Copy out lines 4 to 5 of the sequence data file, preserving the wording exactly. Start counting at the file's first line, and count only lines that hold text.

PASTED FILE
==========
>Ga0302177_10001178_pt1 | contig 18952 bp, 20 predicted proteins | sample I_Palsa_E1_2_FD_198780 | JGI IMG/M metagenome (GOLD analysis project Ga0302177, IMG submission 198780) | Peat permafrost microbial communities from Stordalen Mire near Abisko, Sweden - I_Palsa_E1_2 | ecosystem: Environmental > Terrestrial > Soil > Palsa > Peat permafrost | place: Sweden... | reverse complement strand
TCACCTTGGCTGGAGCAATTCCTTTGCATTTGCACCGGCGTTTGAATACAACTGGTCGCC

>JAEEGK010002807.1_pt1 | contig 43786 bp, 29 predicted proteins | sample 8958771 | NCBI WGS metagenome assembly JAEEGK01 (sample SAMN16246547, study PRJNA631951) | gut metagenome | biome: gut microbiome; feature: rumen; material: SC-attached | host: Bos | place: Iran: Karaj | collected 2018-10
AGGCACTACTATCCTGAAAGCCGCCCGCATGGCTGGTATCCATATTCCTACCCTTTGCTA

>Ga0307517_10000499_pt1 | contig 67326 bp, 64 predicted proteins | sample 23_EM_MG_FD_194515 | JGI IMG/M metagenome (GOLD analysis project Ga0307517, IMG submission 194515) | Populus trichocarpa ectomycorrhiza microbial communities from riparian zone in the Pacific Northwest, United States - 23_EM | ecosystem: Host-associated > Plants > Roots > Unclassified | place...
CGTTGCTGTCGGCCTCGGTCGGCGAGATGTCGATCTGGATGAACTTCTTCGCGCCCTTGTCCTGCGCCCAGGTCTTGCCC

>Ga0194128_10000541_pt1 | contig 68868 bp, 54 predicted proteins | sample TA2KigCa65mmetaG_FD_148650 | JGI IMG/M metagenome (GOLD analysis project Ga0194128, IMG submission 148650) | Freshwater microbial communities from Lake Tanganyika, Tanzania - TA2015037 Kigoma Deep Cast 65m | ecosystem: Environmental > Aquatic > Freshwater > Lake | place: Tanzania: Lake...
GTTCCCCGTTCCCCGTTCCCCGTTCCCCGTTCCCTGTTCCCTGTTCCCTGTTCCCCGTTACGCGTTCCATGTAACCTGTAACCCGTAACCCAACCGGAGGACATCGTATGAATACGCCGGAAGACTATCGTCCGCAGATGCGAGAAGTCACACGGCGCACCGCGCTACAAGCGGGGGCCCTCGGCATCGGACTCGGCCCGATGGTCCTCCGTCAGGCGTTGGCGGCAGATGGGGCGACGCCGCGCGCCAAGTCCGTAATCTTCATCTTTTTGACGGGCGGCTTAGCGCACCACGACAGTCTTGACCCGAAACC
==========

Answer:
AGGCACTACTATCCTGAAAGCCGCCCGCATGGCTGGTATCCATATTCCTACCCTTTGCTA

>Ga0307517_10000499_pt1 | contig 67326 bp, 64 predicted proteins | sample 23_EM_MG_FD_194515 | JGI IMG/M metagenome (GOLD analysis project Ga0307517, IMG submission 194515) | Populus trichocarpa ectomycorrhiza microbial communities from riparian zone in the Pacific Northwest, United States - 23_EM | ecosystem: Host-associated > Plants > Roots > Unclassified | place...